The State’s wine growing sub-regions are Campanha Gaúcha, Campos de Cima da Serra, Serra do Sudeste and Serra Gaúcha. The Brazilian Wine Institute (Ibravin) is located in the city of Bento Gonçalves. It is the national representative institution of the wine sector, responsible for its international promotion and the development of wine-related research activities.
Regarding sales, Rio Grande do Sul’s companies commercialized in 2016 a total volume of 19.2 million liters of fine wines, as follows: 4.1 million liters of white wine, 0.2 million liters of rosé wines and 15 million liters of red wines. Regarding table wines, 165.9 million liters were commercialized in 2016, as follows: 18.7 million liters of white wines, 1.4 million liters of rosé wines and 145.9 million liters of red wines.
In 2016, 16.9 million liters of sparkling wines produced in Rio Grande do Sul (144% more than in 2006) were commercialized. Of these, 4.5 million liters of sparkling wines made from muscat varieties and 12.4 million liters of other varieties.
Other carbonated beverages reached 5.9 million liters sold: 4.2 million liters of filtered sweet wines and 1.7 million liters of sparkling wines.]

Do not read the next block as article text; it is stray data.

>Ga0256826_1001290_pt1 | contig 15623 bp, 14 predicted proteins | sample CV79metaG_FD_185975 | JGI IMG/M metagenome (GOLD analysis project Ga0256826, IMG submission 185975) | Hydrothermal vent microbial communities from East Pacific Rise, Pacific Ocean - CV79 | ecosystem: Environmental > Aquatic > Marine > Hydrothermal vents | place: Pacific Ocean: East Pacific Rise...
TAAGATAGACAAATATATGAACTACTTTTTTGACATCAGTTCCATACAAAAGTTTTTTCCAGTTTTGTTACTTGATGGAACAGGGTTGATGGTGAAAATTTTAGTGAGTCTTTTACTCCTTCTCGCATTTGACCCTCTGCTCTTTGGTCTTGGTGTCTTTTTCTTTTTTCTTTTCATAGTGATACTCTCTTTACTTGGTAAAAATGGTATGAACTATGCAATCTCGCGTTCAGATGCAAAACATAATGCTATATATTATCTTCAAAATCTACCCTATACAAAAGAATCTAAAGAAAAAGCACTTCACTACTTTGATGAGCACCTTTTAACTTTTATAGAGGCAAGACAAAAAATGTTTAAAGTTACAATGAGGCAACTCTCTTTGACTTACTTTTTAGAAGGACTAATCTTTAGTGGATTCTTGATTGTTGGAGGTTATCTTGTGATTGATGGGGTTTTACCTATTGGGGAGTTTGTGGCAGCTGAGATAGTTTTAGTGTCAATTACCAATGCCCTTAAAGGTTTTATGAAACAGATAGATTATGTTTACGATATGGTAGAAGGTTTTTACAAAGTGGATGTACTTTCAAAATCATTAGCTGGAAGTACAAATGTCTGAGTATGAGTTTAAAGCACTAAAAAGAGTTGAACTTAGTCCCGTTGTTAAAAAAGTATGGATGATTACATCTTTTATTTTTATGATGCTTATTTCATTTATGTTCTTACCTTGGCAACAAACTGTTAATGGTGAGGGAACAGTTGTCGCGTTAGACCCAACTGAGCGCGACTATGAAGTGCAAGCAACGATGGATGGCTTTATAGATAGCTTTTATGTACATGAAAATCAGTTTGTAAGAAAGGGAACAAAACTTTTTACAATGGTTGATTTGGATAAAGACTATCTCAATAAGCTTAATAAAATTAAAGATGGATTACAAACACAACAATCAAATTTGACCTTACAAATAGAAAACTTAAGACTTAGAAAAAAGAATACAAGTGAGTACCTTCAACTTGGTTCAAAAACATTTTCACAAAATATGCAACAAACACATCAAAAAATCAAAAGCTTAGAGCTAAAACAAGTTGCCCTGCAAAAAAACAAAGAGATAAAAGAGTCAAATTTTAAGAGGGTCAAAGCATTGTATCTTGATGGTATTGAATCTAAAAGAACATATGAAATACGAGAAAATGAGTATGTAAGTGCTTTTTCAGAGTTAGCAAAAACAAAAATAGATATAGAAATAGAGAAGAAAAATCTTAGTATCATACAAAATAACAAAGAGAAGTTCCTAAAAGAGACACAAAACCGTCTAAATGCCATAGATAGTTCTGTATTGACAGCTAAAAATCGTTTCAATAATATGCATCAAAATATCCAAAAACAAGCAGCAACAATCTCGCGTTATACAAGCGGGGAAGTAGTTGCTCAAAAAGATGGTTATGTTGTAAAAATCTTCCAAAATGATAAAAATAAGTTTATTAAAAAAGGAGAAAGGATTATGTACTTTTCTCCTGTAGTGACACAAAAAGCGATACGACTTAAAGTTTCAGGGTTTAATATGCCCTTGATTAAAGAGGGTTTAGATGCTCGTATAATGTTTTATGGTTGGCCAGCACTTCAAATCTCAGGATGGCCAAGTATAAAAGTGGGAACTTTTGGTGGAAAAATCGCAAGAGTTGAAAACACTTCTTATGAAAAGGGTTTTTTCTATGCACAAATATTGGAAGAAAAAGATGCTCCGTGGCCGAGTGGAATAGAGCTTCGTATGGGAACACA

The city of Garibaldi, close to Bento Gonçalves, has a national reputation as a producer of sparkling wines.
Agricultural machines and road implements
Rio Grande do Sul is Brazil’s largest producer in this segment, accounting for 47.8% of the national production. The state is focused on agricultural machinery: if we exclude road implements from this survey and consider only agricultural machinery, Rio Grande do Sul’s share in Brazil is significantly higher.
According to the Association of the Industries of Agricultural Machinery and Equipment of Rio Grande do Sul (SIMERS), more than 65% of the manufacturers of agricultural machinery in Brazil are established in Rio Grande do Sul, with emphasis to companies such as AGCO, Agrale, John Deere, Stara and Mahindra Tratores, among others.